Having experienced both, I’m struggling to ascertain the difference in buyers between the two sedans. Sure, you can use the whole back seat businessman argument with the Seven, but come on, unless we count those equipped with blue lights, how many of the roughly 70 units sold in the past year are actually chauffeur driven? Hardly any.
The price difference between the most equivalent 5s and 7s is around half a million bucks, but I can’t imagine many customers ready to drop a million plus on their next luxury cruise ship couldn’t stretch to get the bigger, more swanky 7 Series if they wanted to. Especially if luxury is the ultimate factor in the decision making process.
It’s impossible to not notice the new 5 Series is a slightly shorter twin to the bigger 7. Besides shared components the eyes can’t see (gearbox, brakes, some engines, and basic floorpan), they’re virtual Xerox copies of each other with nearly identical dashboards, seats, display screens and optional features.
Go bananas with a smorgasbord of pay-ins, and both cars offer the same self-driving gizmos, four-wheel steering systems, twirly finger gesture control and touch interfaces, multi-fragrance air fresheners and Las Vegas-rivalling interior mood light packages. They even get the same R3600 touchscreen display key and R7900 remote control parking aid, which is really all that matters when impressing colleagues at the country club.
Off the top of my head, the only things a 7 Series has in hand over the 5 is a smidgen of rear legroom, a removable back seat Samsung tablet, and some carbonfibre weaved into its chassis structure. Oh, and the fact it can be had in long wheelbase guise with a 448kW 6.6-litre turbo V12 but that’s a story for another day.
And then I figured it out. We recently took a relatively stripped-down 530d on test, and it only took me a few hundred metres at the wheel to discover the fundamental difference between Seven and Five. At 4.9 metres-long, the 5 Series is quite large and in charge, but it’s much better at disguising its size than big brother. Where the 7 floats along in regal plushness, the 5 does the whole “shrinks around you” trick. That’s an automotive cliche I hate, but one that rings true here.
Granted, the 7 Series comes with floaty air springs (another item not possible in the 5), and our car rolled on stiffer (again optional) M Sport steel spring suspension with low profile 19-inch tyres. The 5 is bound to be a sharper, more wieldy handler in this spec, and though it’s only marginally smaller in overall size, it’s far better at delivering BMW’s treasured “driver’s car” promise. It might be even better with the R23 400 four-wheel steer setup, which our car didn’t have.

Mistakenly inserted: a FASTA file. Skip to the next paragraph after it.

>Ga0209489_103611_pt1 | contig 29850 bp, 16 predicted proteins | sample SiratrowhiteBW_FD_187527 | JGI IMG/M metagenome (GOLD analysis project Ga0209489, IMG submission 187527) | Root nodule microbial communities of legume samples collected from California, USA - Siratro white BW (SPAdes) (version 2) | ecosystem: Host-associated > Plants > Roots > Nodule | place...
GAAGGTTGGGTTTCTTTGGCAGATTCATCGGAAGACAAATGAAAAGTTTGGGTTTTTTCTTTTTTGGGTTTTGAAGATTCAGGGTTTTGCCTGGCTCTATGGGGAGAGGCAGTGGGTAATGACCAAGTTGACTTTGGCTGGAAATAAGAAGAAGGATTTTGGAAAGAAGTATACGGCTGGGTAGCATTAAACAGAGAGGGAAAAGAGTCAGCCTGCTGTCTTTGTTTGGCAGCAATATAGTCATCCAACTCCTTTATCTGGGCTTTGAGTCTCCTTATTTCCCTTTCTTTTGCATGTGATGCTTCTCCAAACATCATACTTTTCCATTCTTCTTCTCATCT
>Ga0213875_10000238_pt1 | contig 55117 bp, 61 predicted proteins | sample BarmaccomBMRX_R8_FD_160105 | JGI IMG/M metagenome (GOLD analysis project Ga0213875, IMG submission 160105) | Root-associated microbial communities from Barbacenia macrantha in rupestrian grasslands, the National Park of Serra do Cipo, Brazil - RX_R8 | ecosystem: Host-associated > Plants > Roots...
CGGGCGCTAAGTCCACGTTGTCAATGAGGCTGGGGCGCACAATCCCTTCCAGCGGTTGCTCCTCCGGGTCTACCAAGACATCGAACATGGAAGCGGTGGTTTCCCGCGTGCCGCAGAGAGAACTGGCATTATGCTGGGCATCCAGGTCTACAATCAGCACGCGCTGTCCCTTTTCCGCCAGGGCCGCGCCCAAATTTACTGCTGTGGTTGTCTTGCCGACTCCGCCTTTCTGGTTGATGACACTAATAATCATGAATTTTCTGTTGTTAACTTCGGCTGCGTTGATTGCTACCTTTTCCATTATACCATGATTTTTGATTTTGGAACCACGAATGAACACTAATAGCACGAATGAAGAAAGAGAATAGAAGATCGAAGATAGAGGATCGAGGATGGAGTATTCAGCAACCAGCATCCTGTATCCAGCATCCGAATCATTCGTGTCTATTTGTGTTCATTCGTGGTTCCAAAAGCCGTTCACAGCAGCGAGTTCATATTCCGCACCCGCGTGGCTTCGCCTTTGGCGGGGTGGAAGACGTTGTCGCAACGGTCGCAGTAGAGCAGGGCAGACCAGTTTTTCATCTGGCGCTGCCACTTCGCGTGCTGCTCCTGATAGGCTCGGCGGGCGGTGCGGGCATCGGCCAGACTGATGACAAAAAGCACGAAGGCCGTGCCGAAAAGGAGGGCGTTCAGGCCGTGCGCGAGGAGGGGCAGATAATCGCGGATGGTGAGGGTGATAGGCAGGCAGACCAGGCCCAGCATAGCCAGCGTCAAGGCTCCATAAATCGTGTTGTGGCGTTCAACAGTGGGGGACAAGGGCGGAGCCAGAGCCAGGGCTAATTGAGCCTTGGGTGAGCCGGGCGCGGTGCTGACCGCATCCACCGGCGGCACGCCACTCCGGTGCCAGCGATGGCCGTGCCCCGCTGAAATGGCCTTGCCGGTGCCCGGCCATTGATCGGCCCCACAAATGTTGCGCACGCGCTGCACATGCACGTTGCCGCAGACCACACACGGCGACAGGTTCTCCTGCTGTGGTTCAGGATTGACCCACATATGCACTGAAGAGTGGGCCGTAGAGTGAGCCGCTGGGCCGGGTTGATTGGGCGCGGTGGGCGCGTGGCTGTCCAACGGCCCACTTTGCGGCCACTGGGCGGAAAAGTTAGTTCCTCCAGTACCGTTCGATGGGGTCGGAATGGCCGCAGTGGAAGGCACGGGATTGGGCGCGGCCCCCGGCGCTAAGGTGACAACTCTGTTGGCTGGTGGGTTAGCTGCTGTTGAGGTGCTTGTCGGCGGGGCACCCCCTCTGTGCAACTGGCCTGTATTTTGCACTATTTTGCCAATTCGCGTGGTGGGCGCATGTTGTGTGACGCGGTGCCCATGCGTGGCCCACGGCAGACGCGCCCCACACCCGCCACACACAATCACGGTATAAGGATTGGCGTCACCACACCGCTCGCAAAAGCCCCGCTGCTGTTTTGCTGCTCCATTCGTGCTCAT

The 530d’s 195kW/620Nm 3-litre turbodiesel is a gem of an engine. Its in-line six cylinders are more vocal than some competitor diesels, but in a nice husky way befitting a muscular cruiser like this.
There’s torque for Africa, and in any given gear it can dig deep into reserves for effortless gushes of power. Beemer’s quoted 0-100km/* figure of 5.7 seconds is very believable.
Our car returned a real world fuel consumption of 8.2 litres per 100km, which is quite good considering its thumping outputs, but quite far from BMW’s claimed 4.9l/100km mark.
With all the previous comparisons to the 7 Series, comfort goes without saying. The 5’s cabin is a hermetically sealed passenger capsule, with top drawer build quality and soft-touch everything. Our car’s R7800 Sports Seats are must haves for anyone willing to test the aforementioned handling abilities, or for those who just like that sunken-in feeling of beautifully bolstered buckets.
Likewise the R4600 Ambient Air package with eight interchangeable perfume cartridges (two can be used at a time). These can be activated in three intensity levels, each gently spritzing sweet aromas into the aircon system. My favourite was Green Suite No.2 and its “naturalness of fresh grasses”.
My only criticism of the new 5 Series is the complexity of its numerous systems. Just like a pilot before flight, you almost need a pre-drive checklist to avoid unnecessary distraction once on the road.
Nav destination - check. Map view - check. Drive mode - check. Internet connection - check. Fragrance - check. Intensity - check.
You get the idea. It’s a lot to process, and the plethora of preferences might alienate some tech-challenged customers.
I can’t imagine grandpa programming the two-fingered Gesture Control prod to skip music tracks or mute calls, let alone using it. Though I did, and enjoyed it.
Here you get almost all the fancy gadgets and over-the-top luxury features of the flagship 7 Series, but wrapped up in a slightly smaller package. The 5 Series is a well balanced rear-wheel drive executive sedan, and in 530d guise comes with stonking power.
FACTS: BMW 530d
|Engine:||3-litre, 6-cylinder turbodiesel|
|Power:||195kW @ 4000rpm|
|Torque:||620Nm @ 2000-2500rpm|
|0-100km/h (Claimed):||5.7 seconds|
|Top speed (Claimed):||250km/h|
|Maintenance plan:||5-year/100 000km|
|Audi A6 3.0 TDI SE||160kW/400Nm||R733 500|
|Mercedes-Benz E350d||190kW/620Nm||R970 636|
|Volvo S90 D5||173kW/480Nm||R786 198|